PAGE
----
Though the Ban Chiang area had been populated for several thousand years, and villagers were often unearthing things from the past, its prehistoric significance was discovered by accident in 1966 when a visiting Harvard anthropology student named Steve Young tripped over a kapok tree root. He fell face first in the dirt path and noticed several buried pottery jars with their tops exposed. He noticed that firing techniques appeared to be primitive and the patterned designs unique.
In terms of archeological discovery, this was HUGE. The Ban Chiang Archaeological Site is a prehistoric human habitation and burial site that is considered by scholars to be the most important prehistoric settlement so far discovered in Southeast Asia. As a result, in 1992 it received the designation as being a UNESCO World Heritage Site.
This designation helped to provide resources that enabled the museum to make many upgrades, and to accommodate foreign visitors with English information placards and audio tours.
The museum has curated an excellent collection of uniquely designed pottery that are in great condition despite the fact they were created by hand millennia ago. Also showcased are the tools, brass jewelry, and figurines that were important to the culture. To get a sense of what life was like then, there are several exhibit scenes of daily activities such as hunting, cooking, and pottery making from the primitive Ban Chiang culture.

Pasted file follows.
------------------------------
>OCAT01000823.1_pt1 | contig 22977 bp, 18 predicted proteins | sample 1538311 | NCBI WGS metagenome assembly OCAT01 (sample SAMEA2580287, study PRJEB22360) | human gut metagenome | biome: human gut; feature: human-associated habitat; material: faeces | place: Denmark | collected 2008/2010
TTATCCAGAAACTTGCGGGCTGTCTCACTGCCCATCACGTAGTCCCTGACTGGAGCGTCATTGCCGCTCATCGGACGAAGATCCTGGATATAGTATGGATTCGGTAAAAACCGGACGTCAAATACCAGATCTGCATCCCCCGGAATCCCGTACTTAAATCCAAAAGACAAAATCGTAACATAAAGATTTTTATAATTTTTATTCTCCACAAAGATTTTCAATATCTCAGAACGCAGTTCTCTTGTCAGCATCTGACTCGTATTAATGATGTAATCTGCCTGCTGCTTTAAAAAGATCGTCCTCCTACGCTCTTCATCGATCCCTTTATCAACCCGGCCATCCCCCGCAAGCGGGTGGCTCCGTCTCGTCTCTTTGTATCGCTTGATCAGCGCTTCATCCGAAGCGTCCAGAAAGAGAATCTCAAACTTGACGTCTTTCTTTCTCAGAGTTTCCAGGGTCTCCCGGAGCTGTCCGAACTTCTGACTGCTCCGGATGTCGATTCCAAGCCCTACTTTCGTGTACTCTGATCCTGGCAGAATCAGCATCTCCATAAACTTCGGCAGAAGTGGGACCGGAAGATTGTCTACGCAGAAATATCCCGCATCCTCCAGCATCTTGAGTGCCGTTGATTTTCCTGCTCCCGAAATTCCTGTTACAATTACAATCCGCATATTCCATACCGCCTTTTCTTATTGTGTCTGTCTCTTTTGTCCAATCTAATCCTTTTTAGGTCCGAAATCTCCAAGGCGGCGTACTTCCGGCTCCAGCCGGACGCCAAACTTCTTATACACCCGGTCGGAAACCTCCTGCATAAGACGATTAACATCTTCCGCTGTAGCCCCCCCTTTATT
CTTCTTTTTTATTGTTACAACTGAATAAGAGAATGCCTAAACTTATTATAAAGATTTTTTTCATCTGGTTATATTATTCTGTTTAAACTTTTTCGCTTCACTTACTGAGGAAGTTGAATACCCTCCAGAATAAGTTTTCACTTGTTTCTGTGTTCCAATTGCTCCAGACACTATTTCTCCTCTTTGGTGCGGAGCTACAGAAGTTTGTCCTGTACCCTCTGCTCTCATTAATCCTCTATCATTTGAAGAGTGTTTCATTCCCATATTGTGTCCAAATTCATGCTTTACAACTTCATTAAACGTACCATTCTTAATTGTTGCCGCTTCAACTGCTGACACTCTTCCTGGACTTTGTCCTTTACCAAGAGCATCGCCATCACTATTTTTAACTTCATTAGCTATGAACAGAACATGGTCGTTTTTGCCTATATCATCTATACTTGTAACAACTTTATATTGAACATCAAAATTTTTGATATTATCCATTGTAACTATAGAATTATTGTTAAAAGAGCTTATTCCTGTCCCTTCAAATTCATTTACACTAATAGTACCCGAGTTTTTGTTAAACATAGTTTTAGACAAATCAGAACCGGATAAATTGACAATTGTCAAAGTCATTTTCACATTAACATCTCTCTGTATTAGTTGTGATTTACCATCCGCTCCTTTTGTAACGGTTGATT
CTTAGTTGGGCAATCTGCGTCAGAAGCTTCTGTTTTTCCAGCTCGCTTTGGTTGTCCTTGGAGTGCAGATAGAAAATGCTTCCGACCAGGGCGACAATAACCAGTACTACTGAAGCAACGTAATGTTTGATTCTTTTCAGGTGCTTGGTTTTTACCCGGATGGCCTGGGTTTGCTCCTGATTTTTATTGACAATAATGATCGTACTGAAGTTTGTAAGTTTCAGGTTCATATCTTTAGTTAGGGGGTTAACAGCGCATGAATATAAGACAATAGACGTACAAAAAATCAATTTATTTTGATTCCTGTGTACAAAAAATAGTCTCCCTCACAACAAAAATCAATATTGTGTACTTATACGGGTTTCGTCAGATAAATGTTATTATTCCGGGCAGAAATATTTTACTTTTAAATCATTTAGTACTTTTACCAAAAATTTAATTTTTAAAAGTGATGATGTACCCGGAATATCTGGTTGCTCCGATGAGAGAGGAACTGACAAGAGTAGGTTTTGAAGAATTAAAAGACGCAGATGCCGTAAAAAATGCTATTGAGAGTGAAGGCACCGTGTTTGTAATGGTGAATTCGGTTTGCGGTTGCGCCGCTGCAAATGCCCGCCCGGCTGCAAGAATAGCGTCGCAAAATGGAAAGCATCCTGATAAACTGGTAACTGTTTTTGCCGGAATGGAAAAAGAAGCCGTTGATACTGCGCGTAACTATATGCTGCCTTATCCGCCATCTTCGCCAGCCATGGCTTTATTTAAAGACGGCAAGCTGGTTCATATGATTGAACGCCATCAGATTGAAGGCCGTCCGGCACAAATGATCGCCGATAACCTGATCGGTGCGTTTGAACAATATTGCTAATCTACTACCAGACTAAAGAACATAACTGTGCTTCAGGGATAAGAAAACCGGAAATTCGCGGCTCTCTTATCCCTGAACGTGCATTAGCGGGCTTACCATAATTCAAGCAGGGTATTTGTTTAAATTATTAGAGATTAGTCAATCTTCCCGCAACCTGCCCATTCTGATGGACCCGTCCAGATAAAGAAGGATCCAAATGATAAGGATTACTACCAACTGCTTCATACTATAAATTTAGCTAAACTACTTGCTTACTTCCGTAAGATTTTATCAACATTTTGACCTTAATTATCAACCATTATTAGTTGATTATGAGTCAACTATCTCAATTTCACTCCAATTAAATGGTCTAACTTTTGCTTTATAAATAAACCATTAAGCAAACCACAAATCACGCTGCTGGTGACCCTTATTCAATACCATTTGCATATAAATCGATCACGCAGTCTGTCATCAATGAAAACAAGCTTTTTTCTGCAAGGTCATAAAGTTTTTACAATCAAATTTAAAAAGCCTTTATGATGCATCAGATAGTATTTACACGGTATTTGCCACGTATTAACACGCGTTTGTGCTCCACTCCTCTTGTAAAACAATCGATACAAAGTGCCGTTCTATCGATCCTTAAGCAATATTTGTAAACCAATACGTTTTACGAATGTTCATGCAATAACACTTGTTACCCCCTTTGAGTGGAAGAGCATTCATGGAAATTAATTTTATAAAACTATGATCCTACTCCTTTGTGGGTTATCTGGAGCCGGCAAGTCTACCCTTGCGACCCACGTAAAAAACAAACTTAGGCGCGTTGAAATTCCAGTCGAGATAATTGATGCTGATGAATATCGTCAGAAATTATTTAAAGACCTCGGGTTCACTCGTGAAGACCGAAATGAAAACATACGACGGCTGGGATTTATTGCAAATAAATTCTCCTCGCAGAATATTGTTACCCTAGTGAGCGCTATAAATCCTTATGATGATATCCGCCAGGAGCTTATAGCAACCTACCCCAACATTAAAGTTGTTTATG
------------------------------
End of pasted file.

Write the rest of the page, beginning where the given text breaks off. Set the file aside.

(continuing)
Where is it?
The National Ban Chiang Museum is centrally located in the Ban Chiang Community. Information about their hours, entrance fees, and other details can be found on this Thailand Tourism Directory page.
Though there are many aspects to the Ban Chiang culture, it is most famous for its uniquely patterned pottery designs. After visiting the museum our next stop was to learn how to paint these designs!
Painting Ban Chiang designs…
The ศูนย์เรียนรู้ กลุ่มปั้นหม้อเขียนสี (Learning Center Pottery Group) allows visitors to get their hands dirty learning how to make pottery and decorate it with the unique Ban Chiang swirling motifs.
During our visit we were given a quick lesson in making pots from a lump of clay. The worker expertly shaped several perfectly symmetrical pots with ease. But don’t be fooled, it’s not as easy as it looks. One of our group members tried but only succeeded in flinging clay at the onlookers. It got messy quick.